A fire broke out in the feed mill in 1944 which destroyed the building. The mill and the dam were both rebuilt with the feed mill getting a small grain elevator. The archive photo below shows the work crew standing on the old iron truss bridge that was built in the 1920s. Framing is in place for the dam and the foundations for the replacement mill are seen on the left of the picture.

The dam and the bridge have each been upgraded several times. The first dam would have been made of an earthen berm and a wooden crib. The crib would have stretched across the river and been filled with rocks and would have needed repairs annually. Some time after 1900 the dam was replaced with a concrete one that requires much less maintenance and repairs. Earlier bridges were replaced with an iron bowstring arch bridge around 1900. A steel truss bridge was built in the 1920s which lasted for about 60 years. In the 1980s a concrete bridge was constructed and it continues to serve the mill and community. The picture below shows how the walls of the feed mill form part of the dam structure.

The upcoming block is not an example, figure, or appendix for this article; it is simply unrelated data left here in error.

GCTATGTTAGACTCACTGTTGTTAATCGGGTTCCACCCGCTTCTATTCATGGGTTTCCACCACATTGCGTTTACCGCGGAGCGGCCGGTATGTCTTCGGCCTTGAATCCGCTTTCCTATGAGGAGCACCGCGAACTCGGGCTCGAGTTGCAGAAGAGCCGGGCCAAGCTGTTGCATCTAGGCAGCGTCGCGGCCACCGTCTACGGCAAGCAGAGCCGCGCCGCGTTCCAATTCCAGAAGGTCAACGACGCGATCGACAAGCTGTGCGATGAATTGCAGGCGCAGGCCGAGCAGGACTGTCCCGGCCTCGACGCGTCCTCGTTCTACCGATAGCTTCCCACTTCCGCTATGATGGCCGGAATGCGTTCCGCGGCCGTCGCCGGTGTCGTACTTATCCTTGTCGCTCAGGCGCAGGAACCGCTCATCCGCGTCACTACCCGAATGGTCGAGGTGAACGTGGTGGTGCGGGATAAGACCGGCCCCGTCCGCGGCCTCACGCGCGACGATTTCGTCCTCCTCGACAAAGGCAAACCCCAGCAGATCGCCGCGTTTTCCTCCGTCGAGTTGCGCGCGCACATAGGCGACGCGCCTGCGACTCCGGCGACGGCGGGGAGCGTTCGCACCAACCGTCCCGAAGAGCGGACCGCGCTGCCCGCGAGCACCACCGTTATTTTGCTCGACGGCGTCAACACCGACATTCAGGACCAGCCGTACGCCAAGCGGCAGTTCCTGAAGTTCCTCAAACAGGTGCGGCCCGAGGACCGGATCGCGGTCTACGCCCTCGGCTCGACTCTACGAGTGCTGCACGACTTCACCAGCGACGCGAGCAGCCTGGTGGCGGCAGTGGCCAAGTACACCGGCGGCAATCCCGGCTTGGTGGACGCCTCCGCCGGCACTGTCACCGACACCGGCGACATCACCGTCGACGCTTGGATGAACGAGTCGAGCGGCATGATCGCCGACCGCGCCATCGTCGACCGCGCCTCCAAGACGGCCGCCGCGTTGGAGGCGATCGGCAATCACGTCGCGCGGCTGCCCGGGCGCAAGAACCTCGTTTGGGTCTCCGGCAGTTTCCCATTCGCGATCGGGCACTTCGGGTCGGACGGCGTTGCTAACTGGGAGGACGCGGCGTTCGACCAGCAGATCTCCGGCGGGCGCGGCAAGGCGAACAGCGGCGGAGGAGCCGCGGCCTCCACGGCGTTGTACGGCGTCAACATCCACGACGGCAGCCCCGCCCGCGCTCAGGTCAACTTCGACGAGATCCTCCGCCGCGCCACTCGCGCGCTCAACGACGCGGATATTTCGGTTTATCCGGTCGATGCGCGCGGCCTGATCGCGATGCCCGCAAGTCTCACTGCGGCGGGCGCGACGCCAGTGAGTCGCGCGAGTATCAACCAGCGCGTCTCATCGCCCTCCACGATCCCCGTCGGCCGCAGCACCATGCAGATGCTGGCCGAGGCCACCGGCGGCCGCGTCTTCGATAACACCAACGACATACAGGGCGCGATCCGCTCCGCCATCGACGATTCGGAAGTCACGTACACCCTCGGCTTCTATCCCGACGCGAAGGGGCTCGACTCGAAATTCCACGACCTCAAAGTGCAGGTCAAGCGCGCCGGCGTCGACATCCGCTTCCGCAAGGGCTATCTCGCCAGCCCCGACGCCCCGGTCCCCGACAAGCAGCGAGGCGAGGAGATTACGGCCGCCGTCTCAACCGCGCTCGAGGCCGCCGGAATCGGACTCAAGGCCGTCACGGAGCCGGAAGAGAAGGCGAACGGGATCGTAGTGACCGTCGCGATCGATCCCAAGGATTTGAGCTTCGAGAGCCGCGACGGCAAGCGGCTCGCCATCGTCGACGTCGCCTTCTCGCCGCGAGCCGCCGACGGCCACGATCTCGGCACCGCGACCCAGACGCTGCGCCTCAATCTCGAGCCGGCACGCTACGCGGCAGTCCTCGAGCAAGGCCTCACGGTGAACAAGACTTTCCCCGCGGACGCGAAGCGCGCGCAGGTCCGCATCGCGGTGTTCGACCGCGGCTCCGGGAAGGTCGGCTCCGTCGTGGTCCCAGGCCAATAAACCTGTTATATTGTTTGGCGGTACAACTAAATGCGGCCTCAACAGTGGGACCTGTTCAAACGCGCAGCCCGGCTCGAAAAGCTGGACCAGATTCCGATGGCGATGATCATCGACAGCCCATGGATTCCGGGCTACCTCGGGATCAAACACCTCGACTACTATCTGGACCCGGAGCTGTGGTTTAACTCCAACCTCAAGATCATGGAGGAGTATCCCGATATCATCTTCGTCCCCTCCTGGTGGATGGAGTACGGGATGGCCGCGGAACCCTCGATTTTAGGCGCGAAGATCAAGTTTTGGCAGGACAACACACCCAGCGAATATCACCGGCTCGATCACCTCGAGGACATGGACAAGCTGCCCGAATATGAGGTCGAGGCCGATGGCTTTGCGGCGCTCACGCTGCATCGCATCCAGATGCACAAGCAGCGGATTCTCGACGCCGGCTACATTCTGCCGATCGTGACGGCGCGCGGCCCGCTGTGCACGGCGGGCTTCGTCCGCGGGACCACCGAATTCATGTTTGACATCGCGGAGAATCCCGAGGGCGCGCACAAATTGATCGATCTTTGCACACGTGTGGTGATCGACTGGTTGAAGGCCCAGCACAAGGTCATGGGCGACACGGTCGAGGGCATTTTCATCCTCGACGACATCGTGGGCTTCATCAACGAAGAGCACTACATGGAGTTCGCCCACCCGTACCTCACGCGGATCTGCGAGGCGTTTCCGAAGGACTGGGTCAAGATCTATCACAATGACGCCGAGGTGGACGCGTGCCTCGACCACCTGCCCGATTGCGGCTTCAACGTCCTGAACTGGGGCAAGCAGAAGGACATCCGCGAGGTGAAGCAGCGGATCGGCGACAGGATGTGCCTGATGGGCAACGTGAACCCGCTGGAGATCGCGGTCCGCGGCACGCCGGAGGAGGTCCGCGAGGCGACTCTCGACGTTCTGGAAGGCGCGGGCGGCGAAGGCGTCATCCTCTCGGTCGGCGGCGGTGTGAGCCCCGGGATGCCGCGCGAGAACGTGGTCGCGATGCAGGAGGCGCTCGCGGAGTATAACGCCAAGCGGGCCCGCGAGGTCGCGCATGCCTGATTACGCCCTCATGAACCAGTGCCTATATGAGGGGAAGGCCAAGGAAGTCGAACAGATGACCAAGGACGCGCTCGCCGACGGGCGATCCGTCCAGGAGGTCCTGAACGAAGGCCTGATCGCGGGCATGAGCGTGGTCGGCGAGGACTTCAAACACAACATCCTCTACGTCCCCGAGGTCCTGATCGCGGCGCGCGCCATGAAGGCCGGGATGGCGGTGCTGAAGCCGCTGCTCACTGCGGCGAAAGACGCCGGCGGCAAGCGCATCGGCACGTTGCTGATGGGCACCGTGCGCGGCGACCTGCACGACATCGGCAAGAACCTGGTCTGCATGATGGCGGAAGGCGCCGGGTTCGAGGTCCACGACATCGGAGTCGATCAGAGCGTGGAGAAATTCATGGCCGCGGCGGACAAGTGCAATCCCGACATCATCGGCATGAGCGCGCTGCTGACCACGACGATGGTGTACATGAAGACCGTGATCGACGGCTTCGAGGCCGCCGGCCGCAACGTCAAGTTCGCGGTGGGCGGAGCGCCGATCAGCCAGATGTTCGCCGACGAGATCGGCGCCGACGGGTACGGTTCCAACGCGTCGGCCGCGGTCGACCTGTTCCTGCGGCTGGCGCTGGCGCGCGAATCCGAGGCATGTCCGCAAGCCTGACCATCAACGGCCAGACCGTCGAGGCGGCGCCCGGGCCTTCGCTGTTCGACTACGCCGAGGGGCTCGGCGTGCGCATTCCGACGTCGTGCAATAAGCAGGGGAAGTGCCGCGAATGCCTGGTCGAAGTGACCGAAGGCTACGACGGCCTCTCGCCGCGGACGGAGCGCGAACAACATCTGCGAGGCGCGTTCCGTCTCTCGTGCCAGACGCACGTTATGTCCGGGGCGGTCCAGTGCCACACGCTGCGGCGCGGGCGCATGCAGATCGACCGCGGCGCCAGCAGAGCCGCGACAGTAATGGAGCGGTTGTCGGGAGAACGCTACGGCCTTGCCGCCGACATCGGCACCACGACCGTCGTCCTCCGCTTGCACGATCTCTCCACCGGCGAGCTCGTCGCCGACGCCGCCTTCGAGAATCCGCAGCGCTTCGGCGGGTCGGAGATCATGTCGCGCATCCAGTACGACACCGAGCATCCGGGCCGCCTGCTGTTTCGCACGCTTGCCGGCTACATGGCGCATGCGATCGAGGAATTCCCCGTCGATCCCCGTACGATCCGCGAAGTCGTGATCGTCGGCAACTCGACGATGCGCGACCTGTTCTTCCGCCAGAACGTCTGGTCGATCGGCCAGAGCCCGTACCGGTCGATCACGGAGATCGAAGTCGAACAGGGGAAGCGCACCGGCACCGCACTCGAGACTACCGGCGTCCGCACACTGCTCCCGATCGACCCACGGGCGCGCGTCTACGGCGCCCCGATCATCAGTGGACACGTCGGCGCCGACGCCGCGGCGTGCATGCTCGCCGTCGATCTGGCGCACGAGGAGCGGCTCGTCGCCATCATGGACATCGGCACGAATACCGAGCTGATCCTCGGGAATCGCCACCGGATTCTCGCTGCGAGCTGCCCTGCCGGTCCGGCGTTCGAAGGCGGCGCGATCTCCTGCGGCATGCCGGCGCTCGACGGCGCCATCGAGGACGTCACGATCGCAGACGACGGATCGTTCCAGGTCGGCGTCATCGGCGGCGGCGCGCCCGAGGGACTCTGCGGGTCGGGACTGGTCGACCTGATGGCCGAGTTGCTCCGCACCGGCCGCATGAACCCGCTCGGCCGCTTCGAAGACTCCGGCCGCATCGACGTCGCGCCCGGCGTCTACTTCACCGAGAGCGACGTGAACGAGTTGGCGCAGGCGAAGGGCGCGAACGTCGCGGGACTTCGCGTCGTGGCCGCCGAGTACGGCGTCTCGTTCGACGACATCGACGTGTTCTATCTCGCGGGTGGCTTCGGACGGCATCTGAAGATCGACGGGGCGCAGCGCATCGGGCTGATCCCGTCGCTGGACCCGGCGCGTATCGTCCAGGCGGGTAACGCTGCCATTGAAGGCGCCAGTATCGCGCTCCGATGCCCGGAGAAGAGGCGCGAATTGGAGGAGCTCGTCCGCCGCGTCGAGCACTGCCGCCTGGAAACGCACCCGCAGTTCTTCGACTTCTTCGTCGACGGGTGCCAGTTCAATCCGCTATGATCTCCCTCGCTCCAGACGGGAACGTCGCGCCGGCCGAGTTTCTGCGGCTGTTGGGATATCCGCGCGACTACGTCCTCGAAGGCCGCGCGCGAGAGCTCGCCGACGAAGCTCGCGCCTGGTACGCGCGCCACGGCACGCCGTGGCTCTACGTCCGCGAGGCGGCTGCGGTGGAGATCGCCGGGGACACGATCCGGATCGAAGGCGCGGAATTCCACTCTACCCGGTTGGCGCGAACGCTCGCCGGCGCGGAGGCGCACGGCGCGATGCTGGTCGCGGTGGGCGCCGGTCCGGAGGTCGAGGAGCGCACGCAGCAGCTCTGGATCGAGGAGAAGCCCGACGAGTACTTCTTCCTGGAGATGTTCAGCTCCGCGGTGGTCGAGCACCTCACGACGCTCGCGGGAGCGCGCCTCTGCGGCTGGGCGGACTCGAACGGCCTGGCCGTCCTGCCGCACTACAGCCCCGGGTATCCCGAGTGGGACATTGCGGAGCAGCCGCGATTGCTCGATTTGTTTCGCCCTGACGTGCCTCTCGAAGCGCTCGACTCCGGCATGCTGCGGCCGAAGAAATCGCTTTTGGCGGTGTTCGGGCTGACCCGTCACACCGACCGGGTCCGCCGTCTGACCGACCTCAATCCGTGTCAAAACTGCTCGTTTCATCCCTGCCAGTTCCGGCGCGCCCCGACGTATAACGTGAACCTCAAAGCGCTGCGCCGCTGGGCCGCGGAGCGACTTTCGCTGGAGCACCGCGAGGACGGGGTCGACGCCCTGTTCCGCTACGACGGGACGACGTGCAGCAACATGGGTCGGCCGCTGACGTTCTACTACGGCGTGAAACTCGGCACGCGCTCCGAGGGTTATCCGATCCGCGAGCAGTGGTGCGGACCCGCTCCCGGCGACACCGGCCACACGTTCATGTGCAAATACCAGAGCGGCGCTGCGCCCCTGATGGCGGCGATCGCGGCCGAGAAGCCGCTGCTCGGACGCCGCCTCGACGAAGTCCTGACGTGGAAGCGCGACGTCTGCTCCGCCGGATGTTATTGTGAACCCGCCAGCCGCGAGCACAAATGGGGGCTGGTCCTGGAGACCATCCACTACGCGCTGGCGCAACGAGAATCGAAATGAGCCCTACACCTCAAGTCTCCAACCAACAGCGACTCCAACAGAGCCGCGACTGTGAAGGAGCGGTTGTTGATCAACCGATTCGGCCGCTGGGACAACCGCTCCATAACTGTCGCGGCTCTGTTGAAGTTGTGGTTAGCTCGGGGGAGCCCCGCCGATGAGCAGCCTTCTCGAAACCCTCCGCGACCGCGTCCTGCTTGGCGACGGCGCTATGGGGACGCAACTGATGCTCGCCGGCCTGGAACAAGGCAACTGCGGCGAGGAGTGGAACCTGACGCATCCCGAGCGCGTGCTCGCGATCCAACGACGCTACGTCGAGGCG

The feed mill has closed but an active lumber mill continues to operate on the site covering several acres behind the buildings pictured below.

The Moira River was in flood mode the day I stopped for these pictures and its easy to see how it could be quite dangerous in the Spring and after major rain storms.

The Chisholm family has preserved many antique pieces of equipment as well as hundreds of paintings and photographs dating back to around 1900. The three archive photos in this story were taken from their website where many others can be found. The image below is fairly recent but was taken at at time when the mill pond was drained and the back side of the dam was exposed.

The feed mill building is starting to show signs of weather damage and some holes are appearing in the roof of the building. The Chisholms are proud of their heritage and it’s possible that they will do what is necessary to keep the buildings from falling into complete disrepair so that they don’t become lost.